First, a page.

Brown bears

Hiking in brown bear territory

Brown bears, the largest mammal in the north.

The brown bear (Ursus arctos) is a large bear with the widest distribution of all bear species.

They are found in the forests and mountains of northern North America, Europe, and Asia.

The main range of brown bears includes parts of Russia, Central Asia, China, Canada, the United States (primarily Alaska), Scandinavia, and the Carpathian region (especially Romania), Anatolia, and the Caucasus.

In Spain, the Cantabrian brown bear is increasingly common to see thanks to the conservation efforts that have been carried out; since its population was in frank decline in the Iberian Peninsula.

These bears can be found in many habitats, from the fringes of deserts to high mountain forests and ice fields; where they require dense areas with tree cover in which they can shelter during the day.

There are 16 subspecies of brown bears, including grizzly bears and Kodiak bears.

The brown bear is a naturally long-lived animal. The average life expectancy in nature is about 25 years. The oldest wild brown bear on record was almost 37 years old. The oldest brown bear in captivity has been verified to live up to 47 years, with a captive male possibly reaching 50 years of age.

The brown bear is one of the two largest land carnivores in existence today, rivaled in body size only by its close cousin, the polar bear (Ursus maritimus), which is much less variable in size and averages more because of this.

If you go camping in a bear area you should get to know your neighbor a little better.

The size of brown bears is the most variable of modern bears. Typical size depends on the population it comes from, and most accepted breeds vary widely in size.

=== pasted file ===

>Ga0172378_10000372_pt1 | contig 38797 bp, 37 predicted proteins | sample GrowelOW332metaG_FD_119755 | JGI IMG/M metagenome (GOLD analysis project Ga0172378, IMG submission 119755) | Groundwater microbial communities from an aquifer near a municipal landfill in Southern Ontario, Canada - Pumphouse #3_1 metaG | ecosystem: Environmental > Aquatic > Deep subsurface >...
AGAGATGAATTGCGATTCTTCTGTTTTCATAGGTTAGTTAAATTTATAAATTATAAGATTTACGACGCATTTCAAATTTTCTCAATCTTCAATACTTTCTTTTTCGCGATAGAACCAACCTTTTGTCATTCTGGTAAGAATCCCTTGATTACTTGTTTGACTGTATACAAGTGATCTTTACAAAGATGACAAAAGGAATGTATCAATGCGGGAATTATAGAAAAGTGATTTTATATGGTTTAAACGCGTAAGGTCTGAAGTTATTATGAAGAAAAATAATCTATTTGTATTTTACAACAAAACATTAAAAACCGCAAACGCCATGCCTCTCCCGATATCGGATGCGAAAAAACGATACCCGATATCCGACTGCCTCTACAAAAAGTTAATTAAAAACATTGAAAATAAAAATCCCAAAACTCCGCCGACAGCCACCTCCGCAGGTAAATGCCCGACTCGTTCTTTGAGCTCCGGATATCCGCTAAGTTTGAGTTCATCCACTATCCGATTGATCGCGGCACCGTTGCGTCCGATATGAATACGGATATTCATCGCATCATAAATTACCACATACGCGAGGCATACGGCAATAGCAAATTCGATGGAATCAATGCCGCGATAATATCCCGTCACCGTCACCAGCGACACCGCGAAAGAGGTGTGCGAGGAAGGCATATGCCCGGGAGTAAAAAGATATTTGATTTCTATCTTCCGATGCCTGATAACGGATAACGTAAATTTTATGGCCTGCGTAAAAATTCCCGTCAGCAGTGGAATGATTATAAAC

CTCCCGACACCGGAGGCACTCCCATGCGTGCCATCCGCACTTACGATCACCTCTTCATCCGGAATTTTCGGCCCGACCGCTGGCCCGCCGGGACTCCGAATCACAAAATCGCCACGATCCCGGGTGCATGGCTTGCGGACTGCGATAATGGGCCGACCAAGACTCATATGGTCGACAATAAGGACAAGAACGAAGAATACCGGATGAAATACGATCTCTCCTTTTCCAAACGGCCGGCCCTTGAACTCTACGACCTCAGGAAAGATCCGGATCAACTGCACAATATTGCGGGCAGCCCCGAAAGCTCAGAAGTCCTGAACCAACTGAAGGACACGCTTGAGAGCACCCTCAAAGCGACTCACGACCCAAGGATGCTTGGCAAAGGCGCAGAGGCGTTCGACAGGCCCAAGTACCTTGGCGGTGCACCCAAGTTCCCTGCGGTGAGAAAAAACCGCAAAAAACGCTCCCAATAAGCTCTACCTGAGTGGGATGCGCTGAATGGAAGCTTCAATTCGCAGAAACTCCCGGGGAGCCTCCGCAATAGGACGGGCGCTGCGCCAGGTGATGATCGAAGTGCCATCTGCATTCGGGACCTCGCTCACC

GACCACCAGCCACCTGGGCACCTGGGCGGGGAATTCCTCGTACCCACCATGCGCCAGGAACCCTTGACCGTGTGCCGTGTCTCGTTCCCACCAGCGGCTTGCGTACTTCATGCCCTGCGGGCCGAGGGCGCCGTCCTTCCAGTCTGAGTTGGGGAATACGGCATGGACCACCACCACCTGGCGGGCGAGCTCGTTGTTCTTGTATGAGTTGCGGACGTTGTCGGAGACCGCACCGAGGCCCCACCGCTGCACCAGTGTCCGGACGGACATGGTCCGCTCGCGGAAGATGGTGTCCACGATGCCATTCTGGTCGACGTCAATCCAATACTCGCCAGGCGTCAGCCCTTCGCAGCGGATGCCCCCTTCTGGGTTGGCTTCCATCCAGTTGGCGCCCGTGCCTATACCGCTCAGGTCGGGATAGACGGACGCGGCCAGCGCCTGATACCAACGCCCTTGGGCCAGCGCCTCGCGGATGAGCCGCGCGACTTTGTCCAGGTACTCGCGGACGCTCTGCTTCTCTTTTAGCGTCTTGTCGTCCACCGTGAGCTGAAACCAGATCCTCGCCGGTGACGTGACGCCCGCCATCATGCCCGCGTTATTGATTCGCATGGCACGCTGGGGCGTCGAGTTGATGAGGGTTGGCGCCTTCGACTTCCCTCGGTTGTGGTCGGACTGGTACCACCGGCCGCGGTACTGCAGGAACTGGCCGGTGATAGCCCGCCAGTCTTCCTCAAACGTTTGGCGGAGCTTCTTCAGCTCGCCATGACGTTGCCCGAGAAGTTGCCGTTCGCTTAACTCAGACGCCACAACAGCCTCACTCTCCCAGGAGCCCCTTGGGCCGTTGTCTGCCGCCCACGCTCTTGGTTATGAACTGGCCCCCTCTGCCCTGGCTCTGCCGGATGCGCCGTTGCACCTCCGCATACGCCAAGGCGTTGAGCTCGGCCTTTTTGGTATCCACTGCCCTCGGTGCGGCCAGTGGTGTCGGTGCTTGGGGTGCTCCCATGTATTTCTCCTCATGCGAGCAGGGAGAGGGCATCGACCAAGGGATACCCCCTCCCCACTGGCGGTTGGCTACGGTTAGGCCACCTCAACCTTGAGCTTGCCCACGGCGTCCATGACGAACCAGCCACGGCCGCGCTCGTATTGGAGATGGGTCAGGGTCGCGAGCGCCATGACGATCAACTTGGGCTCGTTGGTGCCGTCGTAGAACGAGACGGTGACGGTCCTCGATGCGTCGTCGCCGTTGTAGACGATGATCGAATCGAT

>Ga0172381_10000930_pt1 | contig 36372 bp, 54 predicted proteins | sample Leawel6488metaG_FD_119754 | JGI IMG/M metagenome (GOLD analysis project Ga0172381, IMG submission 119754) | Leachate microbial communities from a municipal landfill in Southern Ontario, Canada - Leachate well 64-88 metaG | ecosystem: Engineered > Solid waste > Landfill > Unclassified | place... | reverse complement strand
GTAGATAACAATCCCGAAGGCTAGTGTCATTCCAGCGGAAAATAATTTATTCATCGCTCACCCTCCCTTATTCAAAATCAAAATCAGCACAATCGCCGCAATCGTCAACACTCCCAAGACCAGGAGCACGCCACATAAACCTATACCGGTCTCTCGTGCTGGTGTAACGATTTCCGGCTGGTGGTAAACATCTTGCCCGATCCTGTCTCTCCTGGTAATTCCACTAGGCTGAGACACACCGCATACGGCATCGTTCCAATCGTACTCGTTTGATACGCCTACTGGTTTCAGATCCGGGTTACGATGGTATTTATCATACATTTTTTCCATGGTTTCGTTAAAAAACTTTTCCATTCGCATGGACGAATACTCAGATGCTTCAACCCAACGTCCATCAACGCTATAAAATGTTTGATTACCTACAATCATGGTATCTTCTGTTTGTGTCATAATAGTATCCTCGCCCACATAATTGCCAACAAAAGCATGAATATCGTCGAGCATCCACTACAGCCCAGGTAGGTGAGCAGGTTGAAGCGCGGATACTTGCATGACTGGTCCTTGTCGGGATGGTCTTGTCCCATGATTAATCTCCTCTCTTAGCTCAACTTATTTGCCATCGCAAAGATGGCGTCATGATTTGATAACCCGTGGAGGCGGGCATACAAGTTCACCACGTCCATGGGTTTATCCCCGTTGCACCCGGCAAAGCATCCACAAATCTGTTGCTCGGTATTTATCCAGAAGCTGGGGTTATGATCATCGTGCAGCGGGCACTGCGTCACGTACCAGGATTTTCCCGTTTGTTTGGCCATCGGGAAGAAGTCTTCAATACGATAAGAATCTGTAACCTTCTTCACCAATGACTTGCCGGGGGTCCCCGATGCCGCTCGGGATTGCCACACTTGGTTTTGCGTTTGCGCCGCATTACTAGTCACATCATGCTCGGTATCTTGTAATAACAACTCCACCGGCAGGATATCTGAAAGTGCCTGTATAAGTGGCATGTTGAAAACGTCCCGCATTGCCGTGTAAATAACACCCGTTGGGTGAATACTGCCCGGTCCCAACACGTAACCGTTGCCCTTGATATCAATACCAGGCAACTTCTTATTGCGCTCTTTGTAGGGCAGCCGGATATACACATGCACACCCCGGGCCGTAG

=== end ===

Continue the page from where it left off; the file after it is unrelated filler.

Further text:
The normal range of physical dimensions for a brown bear is a head and body length of 1,4 to 2,8 m (4 ft 7 to 9 ft 2 in) and a shoulder height of 70 to 153 cm (2 ft. 4 to 5 inches). ft 0 in).

Adults have massive and heavily built concave skulls, which are large in proportion to the body.

The tail is relatively short, as in all bears, with a length of 6 to 22 cm (2,4 to 8,7 inches).

The average weight of adult male bears from 19 populations, worldwide and various subspecies (including large and small bodied subspecies), was found to be 217 kg (478 lb), while adult females from 24 populations had an average of 152 kg (335 pounds).

The largest subspecies is the Kodiak bear (Ursus arctos middendorffi), which commonly reaches sizes of 300 to 600 kg (660 to 1320 lb) and is even known to exceed 680 kg (1500 lb) in weight at times.

Brown bears are often not completely brown. Bears' fur is long and thick fur, with a moderately long mane on the back of the neck that varies somewhat between breeds. North American brown bears can be dark brown (almost black) to cream (almost white) or yellowish brown, and often have darker colored legs.

One thing all grizzly bears in the world have in common is a hump of muscle on the back between the shoulders.

Although it may not appear to be very fast due to its weight and size, it can present a great danger to hikers who decide to flee.

His body strength and that of his jaws is remarkable. So it is important to avoid contact and take preventive measures.

It is an omnivore by nature, the brown bear's diet varies from nuts and berries to fish; and of course, the coveted honey from bees.